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Lying to Minors During Interrogations Should Be Illegal

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Rule 603 (Oath or Affirmation to Testify Truthfully) of the Federal Rules of Evidence is unambiguous: “Before testifying, a witness must give an oath or affirmation to testify truthfully. It must be in a form designed to impress that duty on the witness’s conscience.” The U.S. Supreme Court has ruled that similar language does not apply to police officers when they are interrogating a suspect. Frazier v. Cupp, 394 U.S. 731 (1969). Nonetheless, a small number of states have banned police from lying or being deceptive when interrogating minors. New York should follow suit.

Past president and current Board Member of the New York State Trial Lawyers Association, attorney Jeff Korek, supports the proposed legislation: “I have to think that using deceptive interrogation techniques—especially on juveniles—would enhance the chances of those minors making a false confession. If we want our justice system to be respected, it must be built on a foundation of truth.”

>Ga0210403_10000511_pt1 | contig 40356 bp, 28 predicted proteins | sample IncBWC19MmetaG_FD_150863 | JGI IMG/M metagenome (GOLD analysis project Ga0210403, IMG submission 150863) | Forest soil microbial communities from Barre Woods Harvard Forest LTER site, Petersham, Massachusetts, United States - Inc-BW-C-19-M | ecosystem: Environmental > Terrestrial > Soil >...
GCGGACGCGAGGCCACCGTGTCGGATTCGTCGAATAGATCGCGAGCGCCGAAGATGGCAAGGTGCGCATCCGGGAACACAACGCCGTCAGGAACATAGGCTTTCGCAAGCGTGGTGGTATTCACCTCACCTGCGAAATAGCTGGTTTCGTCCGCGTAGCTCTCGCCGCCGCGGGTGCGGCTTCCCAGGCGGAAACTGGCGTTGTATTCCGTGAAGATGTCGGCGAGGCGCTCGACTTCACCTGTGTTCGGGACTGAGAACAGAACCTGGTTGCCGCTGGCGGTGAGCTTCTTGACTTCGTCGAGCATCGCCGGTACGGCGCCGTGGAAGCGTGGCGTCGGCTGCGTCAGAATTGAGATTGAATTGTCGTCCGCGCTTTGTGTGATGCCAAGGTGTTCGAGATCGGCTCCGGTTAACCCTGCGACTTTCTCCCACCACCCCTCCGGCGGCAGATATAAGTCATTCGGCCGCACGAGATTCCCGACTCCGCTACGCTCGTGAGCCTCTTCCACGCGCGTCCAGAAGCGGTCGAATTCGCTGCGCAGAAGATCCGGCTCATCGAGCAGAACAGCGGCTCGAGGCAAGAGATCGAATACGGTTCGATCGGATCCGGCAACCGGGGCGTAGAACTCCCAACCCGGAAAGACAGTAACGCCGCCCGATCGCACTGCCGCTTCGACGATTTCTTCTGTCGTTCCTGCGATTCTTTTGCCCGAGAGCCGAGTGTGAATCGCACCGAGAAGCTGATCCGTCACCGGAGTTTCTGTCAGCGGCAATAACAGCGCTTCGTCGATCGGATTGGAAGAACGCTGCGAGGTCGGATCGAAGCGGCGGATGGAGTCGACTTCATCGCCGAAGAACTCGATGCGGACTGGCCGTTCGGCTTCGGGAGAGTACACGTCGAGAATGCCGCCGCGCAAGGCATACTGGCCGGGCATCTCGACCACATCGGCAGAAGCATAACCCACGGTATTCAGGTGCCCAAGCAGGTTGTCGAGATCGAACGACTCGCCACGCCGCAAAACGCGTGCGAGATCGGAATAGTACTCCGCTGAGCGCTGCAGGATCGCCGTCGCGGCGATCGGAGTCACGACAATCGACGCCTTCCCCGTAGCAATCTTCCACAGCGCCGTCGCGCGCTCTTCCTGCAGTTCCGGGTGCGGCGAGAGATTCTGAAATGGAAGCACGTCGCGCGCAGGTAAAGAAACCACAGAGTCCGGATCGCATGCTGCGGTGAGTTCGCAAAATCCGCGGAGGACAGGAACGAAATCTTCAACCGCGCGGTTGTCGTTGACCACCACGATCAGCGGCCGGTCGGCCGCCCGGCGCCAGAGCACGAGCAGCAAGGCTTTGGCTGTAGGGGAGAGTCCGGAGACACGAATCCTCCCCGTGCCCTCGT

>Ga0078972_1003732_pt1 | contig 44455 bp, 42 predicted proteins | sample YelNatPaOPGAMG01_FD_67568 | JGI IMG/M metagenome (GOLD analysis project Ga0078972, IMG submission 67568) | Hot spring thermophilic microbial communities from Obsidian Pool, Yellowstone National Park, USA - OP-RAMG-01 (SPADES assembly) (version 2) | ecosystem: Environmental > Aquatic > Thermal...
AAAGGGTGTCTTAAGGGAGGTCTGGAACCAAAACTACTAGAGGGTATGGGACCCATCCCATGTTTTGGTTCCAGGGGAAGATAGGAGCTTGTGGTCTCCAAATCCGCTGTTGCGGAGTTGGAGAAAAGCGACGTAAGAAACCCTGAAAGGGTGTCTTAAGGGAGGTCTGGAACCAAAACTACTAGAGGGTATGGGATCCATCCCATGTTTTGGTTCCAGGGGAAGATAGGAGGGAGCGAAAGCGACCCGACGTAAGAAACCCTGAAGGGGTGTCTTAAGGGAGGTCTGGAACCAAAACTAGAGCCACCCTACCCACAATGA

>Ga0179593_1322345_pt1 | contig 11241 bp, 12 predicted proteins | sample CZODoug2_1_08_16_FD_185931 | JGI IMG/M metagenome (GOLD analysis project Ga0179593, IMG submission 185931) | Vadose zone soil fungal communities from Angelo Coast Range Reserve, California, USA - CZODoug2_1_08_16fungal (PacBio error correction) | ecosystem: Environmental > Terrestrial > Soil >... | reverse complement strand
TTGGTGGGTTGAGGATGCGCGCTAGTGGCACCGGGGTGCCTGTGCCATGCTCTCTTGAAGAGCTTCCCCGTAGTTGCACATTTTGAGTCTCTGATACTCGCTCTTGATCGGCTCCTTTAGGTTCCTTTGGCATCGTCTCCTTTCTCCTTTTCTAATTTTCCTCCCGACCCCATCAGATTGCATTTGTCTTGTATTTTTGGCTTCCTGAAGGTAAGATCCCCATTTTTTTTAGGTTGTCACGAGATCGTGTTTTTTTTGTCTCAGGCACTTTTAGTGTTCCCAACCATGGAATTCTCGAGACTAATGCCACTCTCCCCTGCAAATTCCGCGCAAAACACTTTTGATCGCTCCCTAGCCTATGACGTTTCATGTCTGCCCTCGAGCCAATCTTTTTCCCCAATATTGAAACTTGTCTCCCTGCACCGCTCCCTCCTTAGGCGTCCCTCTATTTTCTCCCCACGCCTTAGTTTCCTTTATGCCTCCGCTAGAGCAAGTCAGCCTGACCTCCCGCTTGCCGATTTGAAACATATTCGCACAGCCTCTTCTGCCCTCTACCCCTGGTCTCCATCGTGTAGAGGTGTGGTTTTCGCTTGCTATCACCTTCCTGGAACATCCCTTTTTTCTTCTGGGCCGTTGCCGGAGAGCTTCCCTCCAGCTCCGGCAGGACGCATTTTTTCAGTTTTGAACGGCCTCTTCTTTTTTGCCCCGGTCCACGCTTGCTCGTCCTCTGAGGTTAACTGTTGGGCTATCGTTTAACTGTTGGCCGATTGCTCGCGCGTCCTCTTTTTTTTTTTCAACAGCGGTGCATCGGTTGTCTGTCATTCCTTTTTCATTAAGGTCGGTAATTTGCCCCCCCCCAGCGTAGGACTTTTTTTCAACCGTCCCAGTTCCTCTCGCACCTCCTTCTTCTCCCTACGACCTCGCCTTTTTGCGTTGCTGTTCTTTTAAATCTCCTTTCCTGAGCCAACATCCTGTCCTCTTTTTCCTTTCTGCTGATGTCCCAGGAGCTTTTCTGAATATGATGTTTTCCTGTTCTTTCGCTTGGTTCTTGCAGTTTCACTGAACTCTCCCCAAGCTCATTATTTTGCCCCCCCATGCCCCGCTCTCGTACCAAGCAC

Defendants in criminal cases, including minors, are presumed innocent until proven guilty, and a false confession elicited by deceptive tactics should certainly not be considered a reliable indicator of culpability. By recording interrogations and prohibiting deceptive practices during custodial interrogations, New York will be placing itself at the “forefront of fairness and transparency in the justice system.” Senate Bill S324A. Indeed, protecting our children from falsely incriminating themselves should be a crucial consideration for law enforcement agencies, district attorney offices, and our legislators alike.

Daniel Pollack, MSW, JD, is a Professor at Yeshiva University’s School of Social Work in New York. Contact: Helene M. Weiss is an associate attorney at the Marsh Law Firm in New York, and Special Professor of Law, Maurice A. Deane School of Law, Hofstra University. Contact:

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